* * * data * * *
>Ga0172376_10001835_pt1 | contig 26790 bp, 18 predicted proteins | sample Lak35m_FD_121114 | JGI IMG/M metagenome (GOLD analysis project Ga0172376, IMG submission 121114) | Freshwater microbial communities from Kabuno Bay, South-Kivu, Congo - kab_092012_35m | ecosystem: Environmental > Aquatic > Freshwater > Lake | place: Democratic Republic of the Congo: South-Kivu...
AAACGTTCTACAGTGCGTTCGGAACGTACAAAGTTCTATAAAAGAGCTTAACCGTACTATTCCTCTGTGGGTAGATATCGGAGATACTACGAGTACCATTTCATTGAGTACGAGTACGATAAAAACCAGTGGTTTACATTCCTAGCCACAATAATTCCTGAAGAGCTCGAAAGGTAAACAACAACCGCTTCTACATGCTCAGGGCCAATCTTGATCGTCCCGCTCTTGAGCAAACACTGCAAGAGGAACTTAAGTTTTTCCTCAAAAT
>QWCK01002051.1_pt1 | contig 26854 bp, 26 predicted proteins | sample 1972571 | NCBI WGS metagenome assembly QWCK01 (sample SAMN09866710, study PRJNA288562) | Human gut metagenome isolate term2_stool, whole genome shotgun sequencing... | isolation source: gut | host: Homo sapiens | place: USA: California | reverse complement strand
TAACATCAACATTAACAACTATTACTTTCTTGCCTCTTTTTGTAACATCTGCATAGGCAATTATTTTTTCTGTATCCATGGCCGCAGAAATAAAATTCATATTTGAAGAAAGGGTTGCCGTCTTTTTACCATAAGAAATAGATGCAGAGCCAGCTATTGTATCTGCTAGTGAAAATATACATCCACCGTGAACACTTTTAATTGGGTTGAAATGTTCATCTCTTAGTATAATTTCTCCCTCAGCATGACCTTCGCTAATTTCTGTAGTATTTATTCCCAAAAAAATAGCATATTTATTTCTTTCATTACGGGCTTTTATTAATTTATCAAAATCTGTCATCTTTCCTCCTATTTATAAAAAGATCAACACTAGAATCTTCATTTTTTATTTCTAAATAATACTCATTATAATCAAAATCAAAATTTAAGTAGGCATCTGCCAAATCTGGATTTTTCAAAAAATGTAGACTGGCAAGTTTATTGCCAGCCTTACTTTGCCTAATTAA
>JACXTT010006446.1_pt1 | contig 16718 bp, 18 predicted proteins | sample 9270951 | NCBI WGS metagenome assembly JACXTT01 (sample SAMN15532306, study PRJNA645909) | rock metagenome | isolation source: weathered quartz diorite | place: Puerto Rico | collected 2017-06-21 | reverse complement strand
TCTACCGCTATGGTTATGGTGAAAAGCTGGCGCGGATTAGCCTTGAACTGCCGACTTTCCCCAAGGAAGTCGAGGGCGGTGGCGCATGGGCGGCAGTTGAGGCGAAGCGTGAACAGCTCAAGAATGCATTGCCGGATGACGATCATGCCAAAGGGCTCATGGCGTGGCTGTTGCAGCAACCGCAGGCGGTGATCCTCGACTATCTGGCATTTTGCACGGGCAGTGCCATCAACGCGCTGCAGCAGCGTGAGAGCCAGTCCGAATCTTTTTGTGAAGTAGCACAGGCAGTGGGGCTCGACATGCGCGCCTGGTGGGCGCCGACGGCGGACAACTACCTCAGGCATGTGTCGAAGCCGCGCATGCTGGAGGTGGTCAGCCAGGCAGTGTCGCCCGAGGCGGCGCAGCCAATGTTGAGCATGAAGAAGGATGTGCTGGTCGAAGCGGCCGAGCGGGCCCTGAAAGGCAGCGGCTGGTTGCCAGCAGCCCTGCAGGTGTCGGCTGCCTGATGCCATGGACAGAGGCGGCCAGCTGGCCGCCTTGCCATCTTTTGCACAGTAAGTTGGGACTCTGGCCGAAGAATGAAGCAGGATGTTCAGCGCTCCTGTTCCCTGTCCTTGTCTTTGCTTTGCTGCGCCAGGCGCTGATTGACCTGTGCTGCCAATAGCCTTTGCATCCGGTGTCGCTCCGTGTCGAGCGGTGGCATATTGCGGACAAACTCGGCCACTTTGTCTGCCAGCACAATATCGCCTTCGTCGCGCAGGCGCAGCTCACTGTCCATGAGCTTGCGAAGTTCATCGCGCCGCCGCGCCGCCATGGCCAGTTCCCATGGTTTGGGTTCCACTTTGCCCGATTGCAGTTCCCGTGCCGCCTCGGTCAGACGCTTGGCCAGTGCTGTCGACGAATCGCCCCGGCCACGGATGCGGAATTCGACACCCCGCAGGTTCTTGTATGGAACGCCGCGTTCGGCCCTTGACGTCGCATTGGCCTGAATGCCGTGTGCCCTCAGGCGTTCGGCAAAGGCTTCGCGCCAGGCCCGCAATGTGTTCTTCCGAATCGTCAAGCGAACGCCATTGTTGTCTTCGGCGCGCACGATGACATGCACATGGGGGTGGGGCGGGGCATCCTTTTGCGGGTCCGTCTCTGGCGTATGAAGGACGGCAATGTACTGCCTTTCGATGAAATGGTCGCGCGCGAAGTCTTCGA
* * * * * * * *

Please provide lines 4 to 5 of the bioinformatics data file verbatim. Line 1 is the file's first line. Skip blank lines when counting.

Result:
TAACATCAACATTAACAACTATTACTTTCTTGCCTCTTTTTGTAACATCTGCATAGGCAATTATTTTTTCTGTATCCATGGCCGCAGAAATAAAATTCATATTTGAAGAAAGGGTTGCCGTCTTTTTACCATAAGAAATAGATGCAGAGCCAGCTATTGTATCTGCTAGTGAAAATATACATCCACCGTGAACACTTTTAATTGGGTTGAAATGTTCATCTCTTAGTATAATTTCTCCCTCAGCATGACCTTCGCTAATTTCTGTAGTATTTATTCCCAAAAAAATAGCATATTTATTTCTTTCATTACGGGCTTTTATTAATTTATCAAAATCTGTCATCTTTCCTCCTATTTATAAAAAGATCAACACTAGAATCTTCATTTTTTATTTCTAAATAATACTCATTATAATCAAAATCAAAATTTAAGTAGGCATCTGCCAAATCTGGATTTTTCAAAAAATGTAGACTGGCAAGTTTATTGCCAGCCTTACTTTGCCTAATTAA
>JACXTT010006446.1_pt1 | contig 16718 bp, 18 predicted proteins | sample 9270951 | NCBI WGS metagenome assembly JACXTT01 (sample SAMN15532306, study PRJNA645909) | rock metagenome | isolation source: weathered quartz diorite | place: Puerto Rico | collected 2017-06-21 | reverse complement strand